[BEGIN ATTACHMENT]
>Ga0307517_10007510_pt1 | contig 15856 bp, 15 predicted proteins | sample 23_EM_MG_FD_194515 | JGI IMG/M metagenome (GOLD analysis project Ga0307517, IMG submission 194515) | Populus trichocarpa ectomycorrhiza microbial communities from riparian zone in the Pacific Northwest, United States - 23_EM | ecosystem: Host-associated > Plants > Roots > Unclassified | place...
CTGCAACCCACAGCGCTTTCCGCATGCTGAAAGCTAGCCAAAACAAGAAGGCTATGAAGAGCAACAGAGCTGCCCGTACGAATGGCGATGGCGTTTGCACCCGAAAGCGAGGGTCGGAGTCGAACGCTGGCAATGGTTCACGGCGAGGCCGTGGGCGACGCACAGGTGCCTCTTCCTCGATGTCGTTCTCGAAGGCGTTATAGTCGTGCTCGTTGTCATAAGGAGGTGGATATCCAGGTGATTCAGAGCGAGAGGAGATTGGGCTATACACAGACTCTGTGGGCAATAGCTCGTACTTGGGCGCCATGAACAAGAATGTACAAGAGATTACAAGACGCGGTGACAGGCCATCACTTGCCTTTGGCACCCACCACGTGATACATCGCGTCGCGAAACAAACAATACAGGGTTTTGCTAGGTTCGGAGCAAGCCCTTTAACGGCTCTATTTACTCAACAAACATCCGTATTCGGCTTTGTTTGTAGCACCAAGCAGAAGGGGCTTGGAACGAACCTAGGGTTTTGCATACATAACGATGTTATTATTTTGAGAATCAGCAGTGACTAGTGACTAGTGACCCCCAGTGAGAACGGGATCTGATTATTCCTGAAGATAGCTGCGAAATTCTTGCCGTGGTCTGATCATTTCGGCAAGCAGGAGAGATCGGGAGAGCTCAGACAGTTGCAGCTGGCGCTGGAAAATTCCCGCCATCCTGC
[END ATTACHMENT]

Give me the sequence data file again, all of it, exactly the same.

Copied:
>Ga0307517_10007510_pt1 | contig 15856 bp, 15 predicted proteins | sample 23_EM_MG_FD_194515 | JGI IMG/M metagenome (GOLD analysis project Ga0307517, IMG submission 194515) | Populus trichocarpa ectomycorrhiza microbial communities from riparian zone in the Pacific Northwest, United States - 23_EM | ecosystem: Host-associated > Plants > Roots > Unclassified | place...
CTGCAACCCACAGCGCTTTCCGCATGCTGAAAGCTAGCCAAAACAAGAAGGCTATGAAGAGCAACAGAGCTGCCCGTACGAATGGCGATGGCGTTTGCACCCGAAAGCGAGGGTCGGAGTCGAACGCTGGCAATGGTTCACGGCGAGGCCGTGGGCGACGCACAGGTGCCTCTTCCTCGATGTCGTTCTCGAAGGCGTTATAGTCGTGCTCGTTGTCATAAGGAGGTGGATATCCAGGTGATTCAGAGCGAGAGGAGATTGGGCTATACACAGACTCTGTGGGCAATAGCTCGTACTTGGGCGCCATGAACAAGAATGTACAAGAGATTACAAGACGCGGTGACAGGCCATCACTTGCCTTTGGCACCCACCACGTGATACATCGCGTCGCGAAACAAACAATACAGGGTTTTGCTAGGTTCGGAGCAAGCCCTTTAACGGCTCTATTTACTCAACAAACATCCGTATTCGGCTTTGTTTGTAGCACCAAGCAGAAGGGGCTTGGAACGAACCTAGGGTTTTGCATACATAACGATGTTATTATTTTGAGAATCAGCAGTGACTAGTGACTAGTGACCCCCAGTGAGAACGGGATCTGATTATTCCTGAAGATAGCTGCGAAATTCTTGCCGTGGTCTGATCATTTCGGCAAGCAGGAGAGATCGGGAGAGCTCAGACAGTTGCAGCTGGCGCTGGAAAATTCCCGCCATCCTGC